There’s probably no limit to the number of possible approaches to building up your vocabulary of kanji. One way that’s definitely helped me acquire more is organizing them into a relational database — so to speak, mixing and matching characters that share common attributes.
To demonstrate how this works, let’s review some of the many characters using 手偏 (tehen, the classifier for hand).
Written 手 and read te or shu, the character for hand itself resembles a stick-figure representation of (in descending order) a thumb, four fingers and a wrist. It belongs to the category of kanji called 象形 (shōkei, pictograms). Classifiers representing parts of the body also include 口 (kuchi/ kō, mouth); 目 (me/moku, eye); 耳 (mimi/ji, ear), 足 (ashi/soku, leg); 髪 (kami/hatsu, hair on the head); 鼻 (hana/bi, nose); 歯 (ha/shi, tooth) and 毛 (ke/mō, hair other than on the head). Be careful with this last one; at first glance it almost looks like a reverse image of the character for hand.
The tehen hand classifier, written 扌, is the simplified form of 手 and is written with three strokes, one less than its standalone kanji form. (Be careful not to confuse it with 牛偏 (ushi-hen, the ox classifier), which it closely resembles; this appears in such characters as 物 (mono, thing) and 特 (toku, special).)
Most, but not all, of the tehen characters have some relationship with actions and activities people do using their hands. Many have been provided with some mnemonic attribute to help in recognizing them. As one example, let’s look at 擽 (raku or kusugu(ru)), meaning to tickle. It’s composed of the hand classifier on the left and a phonetic component, 樂, that can be read as 楽 (raku or tano(shii), meaning “to enjoy or take pleasure”) on the right. This gives us a character meaning “to give pleasure with the hand.”
In another character with a practical mnemonic, the hand classifier is combined with 蚤 (nomi, flea). That gives us 掻く (kaku), as in “to scratch an itch.”
Sometimes the tehen is used in both characters of a compound word, enabling one character to supplement, reinforce or clarify the other. One common example is 把握 (haaku), which, followed by suru, means “to grasp,” usually in the figurative sense. Another is 投げ捨て (nage-sute), made from the verbs nageru (to throw) and suteru (to discard), closely resembling the English “throw away.”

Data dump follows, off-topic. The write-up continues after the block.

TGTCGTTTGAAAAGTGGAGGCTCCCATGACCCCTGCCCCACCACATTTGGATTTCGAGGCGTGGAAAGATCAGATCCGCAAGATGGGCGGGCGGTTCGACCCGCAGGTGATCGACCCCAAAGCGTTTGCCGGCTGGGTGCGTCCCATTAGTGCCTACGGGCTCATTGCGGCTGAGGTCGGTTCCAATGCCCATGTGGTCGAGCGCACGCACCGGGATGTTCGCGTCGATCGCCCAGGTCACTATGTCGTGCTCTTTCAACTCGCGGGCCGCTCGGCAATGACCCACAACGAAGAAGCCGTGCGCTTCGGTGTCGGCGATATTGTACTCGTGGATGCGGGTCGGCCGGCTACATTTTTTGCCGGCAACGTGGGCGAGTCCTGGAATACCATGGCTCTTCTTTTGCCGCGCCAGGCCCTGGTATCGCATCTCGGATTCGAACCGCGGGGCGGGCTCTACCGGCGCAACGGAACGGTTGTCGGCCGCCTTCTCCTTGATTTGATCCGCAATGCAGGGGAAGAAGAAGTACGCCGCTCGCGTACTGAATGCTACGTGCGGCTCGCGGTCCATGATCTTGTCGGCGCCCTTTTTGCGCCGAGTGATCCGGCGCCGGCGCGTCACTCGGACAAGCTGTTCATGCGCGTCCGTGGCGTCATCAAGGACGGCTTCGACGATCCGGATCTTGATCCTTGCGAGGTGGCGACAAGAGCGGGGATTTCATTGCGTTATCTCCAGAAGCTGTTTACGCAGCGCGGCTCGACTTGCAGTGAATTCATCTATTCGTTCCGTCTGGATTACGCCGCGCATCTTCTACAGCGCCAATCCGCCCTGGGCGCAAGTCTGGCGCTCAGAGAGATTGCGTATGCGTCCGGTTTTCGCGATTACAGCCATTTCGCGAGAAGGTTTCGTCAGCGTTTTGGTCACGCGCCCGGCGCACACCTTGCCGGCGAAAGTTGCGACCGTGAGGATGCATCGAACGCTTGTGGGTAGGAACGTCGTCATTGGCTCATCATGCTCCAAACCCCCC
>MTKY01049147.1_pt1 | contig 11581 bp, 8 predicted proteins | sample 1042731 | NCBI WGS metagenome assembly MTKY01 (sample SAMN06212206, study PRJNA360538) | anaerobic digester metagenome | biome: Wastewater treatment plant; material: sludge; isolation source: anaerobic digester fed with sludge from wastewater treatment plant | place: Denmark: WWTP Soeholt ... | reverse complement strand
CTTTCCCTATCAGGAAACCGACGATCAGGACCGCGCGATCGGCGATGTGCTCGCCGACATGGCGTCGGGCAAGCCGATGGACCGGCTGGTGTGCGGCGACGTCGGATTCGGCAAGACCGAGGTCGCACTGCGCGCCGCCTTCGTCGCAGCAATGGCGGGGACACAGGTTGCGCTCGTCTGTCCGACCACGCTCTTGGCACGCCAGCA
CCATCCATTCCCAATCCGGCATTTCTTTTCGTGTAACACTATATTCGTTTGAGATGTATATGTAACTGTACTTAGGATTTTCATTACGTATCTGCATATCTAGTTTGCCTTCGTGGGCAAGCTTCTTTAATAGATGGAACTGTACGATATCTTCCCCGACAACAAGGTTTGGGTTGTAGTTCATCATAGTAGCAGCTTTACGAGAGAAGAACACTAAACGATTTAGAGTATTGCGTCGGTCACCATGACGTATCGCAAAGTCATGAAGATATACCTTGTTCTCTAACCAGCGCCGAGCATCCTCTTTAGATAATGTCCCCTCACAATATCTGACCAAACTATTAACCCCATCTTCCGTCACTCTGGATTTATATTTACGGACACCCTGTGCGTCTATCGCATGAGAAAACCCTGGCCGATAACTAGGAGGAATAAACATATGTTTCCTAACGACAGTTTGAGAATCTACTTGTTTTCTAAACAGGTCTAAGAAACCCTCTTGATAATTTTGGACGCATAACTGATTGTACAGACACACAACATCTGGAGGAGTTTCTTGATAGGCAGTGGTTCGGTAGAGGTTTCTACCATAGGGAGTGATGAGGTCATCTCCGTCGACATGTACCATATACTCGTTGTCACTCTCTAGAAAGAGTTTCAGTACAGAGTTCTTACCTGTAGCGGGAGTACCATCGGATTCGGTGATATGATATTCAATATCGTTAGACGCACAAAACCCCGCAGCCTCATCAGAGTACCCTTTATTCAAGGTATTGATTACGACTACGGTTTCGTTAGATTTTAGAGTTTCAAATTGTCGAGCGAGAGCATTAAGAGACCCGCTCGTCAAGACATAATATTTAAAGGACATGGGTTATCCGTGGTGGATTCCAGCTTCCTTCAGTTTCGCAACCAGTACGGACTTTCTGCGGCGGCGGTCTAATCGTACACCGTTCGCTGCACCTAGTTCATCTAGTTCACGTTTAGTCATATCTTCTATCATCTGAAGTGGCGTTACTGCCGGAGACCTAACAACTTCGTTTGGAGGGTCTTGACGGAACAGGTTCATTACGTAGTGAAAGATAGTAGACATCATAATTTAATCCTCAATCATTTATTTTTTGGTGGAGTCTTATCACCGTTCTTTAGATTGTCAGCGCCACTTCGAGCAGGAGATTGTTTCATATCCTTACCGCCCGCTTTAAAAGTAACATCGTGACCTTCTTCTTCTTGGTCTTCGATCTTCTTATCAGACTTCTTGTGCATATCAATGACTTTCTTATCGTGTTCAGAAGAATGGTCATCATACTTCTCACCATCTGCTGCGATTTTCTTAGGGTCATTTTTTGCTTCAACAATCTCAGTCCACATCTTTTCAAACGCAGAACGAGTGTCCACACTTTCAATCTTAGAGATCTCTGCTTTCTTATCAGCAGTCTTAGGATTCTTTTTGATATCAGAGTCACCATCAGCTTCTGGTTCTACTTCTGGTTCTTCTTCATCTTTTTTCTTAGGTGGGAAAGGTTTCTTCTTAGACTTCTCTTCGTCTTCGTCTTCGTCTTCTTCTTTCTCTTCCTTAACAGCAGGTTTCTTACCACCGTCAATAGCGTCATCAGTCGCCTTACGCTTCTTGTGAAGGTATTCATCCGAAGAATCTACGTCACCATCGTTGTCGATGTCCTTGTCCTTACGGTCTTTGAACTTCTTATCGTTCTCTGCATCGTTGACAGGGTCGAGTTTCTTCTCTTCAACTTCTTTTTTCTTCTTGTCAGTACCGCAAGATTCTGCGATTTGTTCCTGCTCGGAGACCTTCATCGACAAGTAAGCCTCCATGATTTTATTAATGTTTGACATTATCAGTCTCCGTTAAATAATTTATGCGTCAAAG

Then there’s 掏摸 (suri, literally, “picking-groping,” i.e., a pickpocket). And also 打撲 (daboku, to hit), from which we get 打撲傷 (dabokushō, a bruise). Note that its second character, when pronounced mō, appears in 相撲 (sumo) — which literally means “mutual bruising.”
In terms of everyday usage, it’s hard to beat 持 (ji or mo(tsu), meaning “to hold”), a character that in ancient times showed the hand classifier on the left and a stylized image of a hand holding an object on the right. It combines with other verbs to give words like 持って帰る (motte–kaeru, to take something home), 持ち込む (mochi-komu, to bring in) and 持ち出す (mochi-dasu, to take out).
It also combines with nouns to form such words as 持主 (mochi-nushi, owner) and 金持ち (kane-mochi, a wealthy person). In its other reading we can find 持病 (jibyō, a chronic disease).
One character that pops up in many different contexts is 接, pronounced setsu and having widely varied meanings. The components on the right side, 妾, would appear to show立, the character for stand, above 女 (onna, woman). However, according to the 漢和辞典 (Kanwa Jiten, Dictionary of Kanji Derivations), the top part was originally 辛 (shin, meaning “hardship”). And in its most ancient form it referred to tattoos applied to women when taken into slavery. Then it evolved so that 妾 came to be read as shō or mekake, meaning “concubine.”
Which brings us back to 接 (setsu), which can be used as a standalone verb, as in 接する (sessuru, to come in contact with or to touch). It also appears in dozens of compound words, such as 接続する (setsuzokusuru, to connect).
In TV weather forecasts you’ll often see 接近 (sekkin, to approach), such as 台風十二号はあっさてより紀伊半島に接近する（Taifū jūnigo wa asatte yori Kii–hantō ni sekkin suru, “Typhoon No. 12 will approach the Kii Peninsula from the day after tomorrow.”）
Another useful word — although it has nearly been supplanted in modern conversation by the English キス (kisu, kiss) — is 接吻 (seppun, literally, “connect lips,” or a kiss). Note how the first of the two characters uses the hand classifier and the second, the mouth classifier, perhaps subtly suggesting the order of how things happen — an embrace followed by a smooch. You’ve really got to concede that writers in ancient times knew what they were doing when they developed kanji!
Back to setsu again, there’s “straight connect” or 直接 (chokusetsu), meaning “direct,” as in 彼に直接払って下さい (Kare ni chokusetsu haratte kudasai, Please pay him directly). In the business world you find 接待 (settai), literally “connect-wait,” which refers to wining and dining clients as entertainment. And don’t forget 溶接 (yōsetsu, literally, “melt-connect”), meaning to weld something together.
One of my very favorite Japanese words also relates to the hand: it’s 孫の手 (mago-no-te). The literal meaning — “hand of a grandchild”—is much more elegant than “backscratcher.” Try and envisage, if you will, the contentment an elderly person must feel while being attended to by a devoted and loving grandchild, who helps relieve an out-of-reach itch.
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